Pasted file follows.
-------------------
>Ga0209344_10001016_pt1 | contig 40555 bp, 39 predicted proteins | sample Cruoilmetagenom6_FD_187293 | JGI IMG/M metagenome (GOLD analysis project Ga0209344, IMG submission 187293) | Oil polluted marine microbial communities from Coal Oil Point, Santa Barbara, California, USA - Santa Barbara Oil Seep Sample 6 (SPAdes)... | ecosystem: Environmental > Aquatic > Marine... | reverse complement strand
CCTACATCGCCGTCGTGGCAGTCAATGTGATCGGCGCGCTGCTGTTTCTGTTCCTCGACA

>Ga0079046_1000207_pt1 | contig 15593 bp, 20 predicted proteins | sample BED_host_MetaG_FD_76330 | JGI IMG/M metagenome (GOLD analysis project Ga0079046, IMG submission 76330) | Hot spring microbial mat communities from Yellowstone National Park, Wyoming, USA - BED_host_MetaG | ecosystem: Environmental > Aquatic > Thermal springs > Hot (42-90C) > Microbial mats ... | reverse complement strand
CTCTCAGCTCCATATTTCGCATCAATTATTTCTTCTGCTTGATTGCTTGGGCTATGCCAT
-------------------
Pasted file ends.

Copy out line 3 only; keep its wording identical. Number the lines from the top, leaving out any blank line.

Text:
>Ga0079046_1000207_pt1 | contig 15593 bp, 20 predicted proteins | sample BED_host_MetaG_FD_76330 | JGI IMG/M metagenome (GOLD analysis project Ga0079046, IMG submission 76330) | Hot spring microbial mat communities from Yellowstone National Park, Wyoming, USA - BED_host_MetaG | ecosystem: Environmental > Aquatic > Thermal springs > Hot (42-90C) > Microbial mats ... | reverse complement strand